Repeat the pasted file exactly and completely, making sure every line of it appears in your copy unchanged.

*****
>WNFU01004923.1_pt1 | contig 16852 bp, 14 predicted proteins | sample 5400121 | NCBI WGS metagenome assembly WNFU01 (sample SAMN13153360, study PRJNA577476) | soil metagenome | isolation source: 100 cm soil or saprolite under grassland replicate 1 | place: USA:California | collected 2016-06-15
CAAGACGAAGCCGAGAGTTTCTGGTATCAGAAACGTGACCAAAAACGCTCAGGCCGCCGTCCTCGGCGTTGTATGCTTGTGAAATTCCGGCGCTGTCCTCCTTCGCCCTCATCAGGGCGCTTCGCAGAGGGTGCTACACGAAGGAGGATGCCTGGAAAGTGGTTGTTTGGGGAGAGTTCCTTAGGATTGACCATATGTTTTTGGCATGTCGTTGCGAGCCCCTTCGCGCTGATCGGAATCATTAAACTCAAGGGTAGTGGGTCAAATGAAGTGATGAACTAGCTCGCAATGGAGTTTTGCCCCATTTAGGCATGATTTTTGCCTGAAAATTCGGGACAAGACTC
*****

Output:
>WNFU01004923.1_pt1 | contig 16852 bp, 14 predicted proteins | sample 5400121 | NCBI WGS metagenome assembly WNFU01 (sample SAMN13153360, study PRJNA577476) | soil metagenome | isolation source: 100 cm soil or saprolite under grassland replicate 1 | place: USA:California | collected 2016-06-15
CAAGACGAAGCCGAGAGTTTCTGGTATCAGAAACGTGACCAAAAACGCTCAGGCCGCCGTCCTCGGCGTTGTATGCTTGTGAAATTCCGGCGCTGTCCTCCTTCGCCCTCATCAGGGCGCTTCGCAGAGGGTGCTACACGAAGGAGGATGCCTGGAAAGTGGTTGTTTGGGGAGAGTTCCTTAGGATTGACCATATGTTTTTGGCATGTCGTTGCGAGCCCCTTCGCGCTGATCGGAATCATTAAACTCAAGGGTAGTGGGTCAAATGAAGTGATGAACTAGCTCGCAATGGAGTTTTGCCCCATTTAGGCATGATTTTTGCCTGAAAATTCGGGACAAGACTC